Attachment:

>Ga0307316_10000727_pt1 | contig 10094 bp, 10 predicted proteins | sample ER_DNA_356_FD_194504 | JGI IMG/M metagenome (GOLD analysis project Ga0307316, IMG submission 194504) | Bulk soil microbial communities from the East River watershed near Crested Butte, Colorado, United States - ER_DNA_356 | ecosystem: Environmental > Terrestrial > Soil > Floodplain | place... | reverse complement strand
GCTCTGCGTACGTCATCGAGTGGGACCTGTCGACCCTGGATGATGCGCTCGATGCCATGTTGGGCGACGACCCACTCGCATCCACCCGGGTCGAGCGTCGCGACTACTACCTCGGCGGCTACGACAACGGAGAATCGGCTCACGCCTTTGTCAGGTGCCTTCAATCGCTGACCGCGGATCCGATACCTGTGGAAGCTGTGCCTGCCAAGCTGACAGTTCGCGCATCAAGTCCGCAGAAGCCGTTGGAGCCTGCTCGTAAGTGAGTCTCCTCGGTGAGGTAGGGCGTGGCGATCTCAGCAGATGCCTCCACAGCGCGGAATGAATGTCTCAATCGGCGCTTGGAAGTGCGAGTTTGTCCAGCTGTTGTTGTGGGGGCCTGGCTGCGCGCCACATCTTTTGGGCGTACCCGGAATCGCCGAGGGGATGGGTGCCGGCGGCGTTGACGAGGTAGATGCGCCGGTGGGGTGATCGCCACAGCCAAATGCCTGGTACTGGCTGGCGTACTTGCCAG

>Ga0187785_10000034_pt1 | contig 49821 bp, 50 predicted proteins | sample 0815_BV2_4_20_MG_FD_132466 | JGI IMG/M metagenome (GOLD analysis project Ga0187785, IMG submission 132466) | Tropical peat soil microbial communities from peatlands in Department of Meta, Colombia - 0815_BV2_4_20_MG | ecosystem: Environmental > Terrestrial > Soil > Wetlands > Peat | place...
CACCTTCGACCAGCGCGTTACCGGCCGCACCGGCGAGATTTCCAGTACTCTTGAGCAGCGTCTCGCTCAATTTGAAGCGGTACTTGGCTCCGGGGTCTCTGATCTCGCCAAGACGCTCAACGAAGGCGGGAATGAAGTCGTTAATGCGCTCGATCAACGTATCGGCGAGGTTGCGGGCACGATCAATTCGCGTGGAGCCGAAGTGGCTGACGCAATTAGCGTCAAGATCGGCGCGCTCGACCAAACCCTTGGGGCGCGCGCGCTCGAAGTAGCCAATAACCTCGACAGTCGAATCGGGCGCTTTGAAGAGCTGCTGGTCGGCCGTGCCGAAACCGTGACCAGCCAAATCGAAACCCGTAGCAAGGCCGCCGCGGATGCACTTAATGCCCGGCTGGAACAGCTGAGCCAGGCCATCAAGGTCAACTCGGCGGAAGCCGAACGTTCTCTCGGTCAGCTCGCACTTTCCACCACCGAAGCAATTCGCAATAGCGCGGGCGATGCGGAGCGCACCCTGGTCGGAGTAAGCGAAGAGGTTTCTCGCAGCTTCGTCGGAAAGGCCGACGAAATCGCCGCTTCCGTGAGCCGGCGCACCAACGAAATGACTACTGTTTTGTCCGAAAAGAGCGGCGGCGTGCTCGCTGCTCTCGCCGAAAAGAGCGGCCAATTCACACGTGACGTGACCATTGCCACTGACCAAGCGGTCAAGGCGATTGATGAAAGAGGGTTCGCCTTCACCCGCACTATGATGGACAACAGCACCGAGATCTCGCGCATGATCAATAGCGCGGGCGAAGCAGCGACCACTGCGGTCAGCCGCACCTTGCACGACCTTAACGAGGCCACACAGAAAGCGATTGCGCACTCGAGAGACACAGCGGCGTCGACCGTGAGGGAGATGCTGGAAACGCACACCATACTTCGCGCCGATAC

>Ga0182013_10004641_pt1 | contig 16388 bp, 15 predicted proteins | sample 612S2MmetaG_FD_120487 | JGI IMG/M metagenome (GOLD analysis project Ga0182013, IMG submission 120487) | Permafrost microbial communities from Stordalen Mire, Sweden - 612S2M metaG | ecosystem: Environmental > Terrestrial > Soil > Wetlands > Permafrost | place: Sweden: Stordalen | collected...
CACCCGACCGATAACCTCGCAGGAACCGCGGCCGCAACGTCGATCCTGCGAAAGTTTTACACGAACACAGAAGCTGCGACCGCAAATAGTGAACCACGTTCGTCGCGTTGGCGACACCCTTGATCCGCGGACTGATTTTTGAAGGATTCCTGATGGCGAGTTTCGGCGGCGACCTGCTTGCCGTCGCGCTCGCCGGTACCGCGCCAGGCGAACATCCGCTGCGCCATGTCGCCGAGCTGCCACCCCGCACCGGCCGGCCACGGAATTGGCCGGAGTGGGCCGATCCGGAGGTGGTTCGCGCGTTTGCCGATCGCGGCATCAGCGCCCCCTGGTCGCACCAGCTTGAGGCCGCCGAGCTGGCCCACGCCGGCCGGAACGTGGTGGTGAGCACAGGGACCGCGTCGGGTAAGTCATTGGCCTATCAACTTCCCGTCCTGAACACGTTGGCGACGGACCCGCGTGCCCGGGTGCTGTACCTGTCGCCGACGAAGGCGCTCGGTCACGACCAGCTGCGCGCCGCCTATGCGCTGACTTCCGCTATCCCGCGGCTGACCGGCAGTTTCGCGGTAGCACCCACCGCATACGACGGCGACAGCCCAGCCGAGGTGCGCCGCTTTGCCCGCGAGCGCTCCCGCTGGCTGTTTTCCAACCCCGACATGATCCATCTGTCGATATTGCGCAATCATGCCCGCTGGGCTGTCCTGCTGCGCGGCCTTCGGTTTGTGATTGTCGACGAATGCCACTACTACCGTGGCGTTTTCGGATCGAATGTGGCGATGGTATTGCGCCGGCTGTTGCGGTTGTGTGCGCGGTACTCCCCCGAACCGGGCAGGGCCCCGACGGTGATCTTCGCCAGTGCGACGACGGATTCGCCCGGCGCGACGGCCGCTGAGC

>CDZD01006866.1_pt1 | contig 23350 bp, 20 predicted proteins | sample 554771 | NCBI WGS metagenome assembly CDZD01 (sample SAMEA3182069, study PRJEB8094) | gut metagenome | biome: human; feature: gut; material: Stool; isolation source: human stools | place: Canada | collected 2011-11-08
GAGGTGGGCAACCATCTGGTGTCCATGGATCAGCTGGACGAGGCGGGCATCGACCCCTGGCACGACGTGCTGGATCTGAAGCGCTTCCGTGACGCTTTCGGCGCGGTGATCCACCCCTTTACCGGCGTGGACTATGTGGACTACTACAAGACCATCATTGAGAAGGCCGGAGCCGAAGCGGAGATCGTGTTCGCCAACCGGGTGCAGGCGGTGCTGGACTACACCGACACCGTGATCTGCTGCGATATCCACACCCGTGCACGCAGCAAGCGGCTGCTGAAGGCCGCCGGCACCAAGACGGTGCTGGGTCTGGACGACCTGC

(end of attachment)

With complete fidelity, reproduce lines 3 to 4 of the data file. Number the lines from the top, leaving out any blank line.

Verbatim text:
>Ga0187785_10000034_pt1 | contig 49821 bp, 50 predicted proteins | sample 0815_BV2_4_20_MG_FD_132466 | JGI IMG/M metagenome (GOLD analysis project Ga0187785, IMG submission 132466) | Tropical peat soil microbial communities from peatlands in Department of Meta, Colombia - 0815_BV2_4_20_MG | ecosystem: Environmental > Terrestrial > Soil > Wetlands > Peat | place...
CACCTTCGACCAGCGCGTTACCGGCCGCACCGGCGAGATTTCCAGTACTCTTGAGCAGCGTCTCGCTCAATTTGAAGCGGTACTTGGCTCCGGGGTCTCTGATCTCGCCAAGACGCTCAACGAAGGCGGGAATGAAGTCGTTAATGCGCTCGATCAACGTATCGGCGAGGTTGCGGGCACGATCAATTCGCGTGGAGCCGAAGTGGCTGACGCAATTAGCGTCAAGATCGGCGCGCTCGACCAAACCCTTGGGGCGCGCGCGCTCGAAGTAGCCAATAACCTCGACAGTCGAATCGGGCGCTTTGAAGAGCTGCTGGTCGGCCGTGCCGAAACCGTGACCAGCCAAATCGAAACCCGTAGCAAGGCCGCCGCGGATGCACTTAATGCCCGGCTGGAACAGCTGAGCCAGGCCATCAAGGTCAACTCGGCGGAAGCCGAACGTTCTCTCGGTCAGCTCGCACTTTCCACCACCGAAGCAATTCGCAATAGCGCGGGCGATGCGGAGCGCACCCTGGTCGGAGTAAGCGAAGAGGTTTCTCGCAGCTTCGTCGGAAAGGCCGACGAAATCGCCGCTTCCGTGAGCCGGCGCACCAACGAAATGACTACTGTTTTGTCCGAAAAGAGCGGCGGCGTGCTCGCTGCTCTCGCCGAAAAGAGCGGCCAATTCACACGTGACGTGACCATTGCCACTGACCAAGCGGTCAAGGCGATTGATGAAAGAGGGTTCGCCTTCACCCGCACTATGATGGACAACAGCACCGAGATCTCGCGCATGATCAATAGCGCGGGCGAAGCAGCGACCACTGCGGTCAGCCGCACCTTGCACGACCTTAACGAGGCCACACAGAAAGCGATTGCGCACTCGAGAGACACAGCGGCGTCGACCGTGAGGGAGATGCTGGAAACGCACACCATACTTCGCGCCGATAC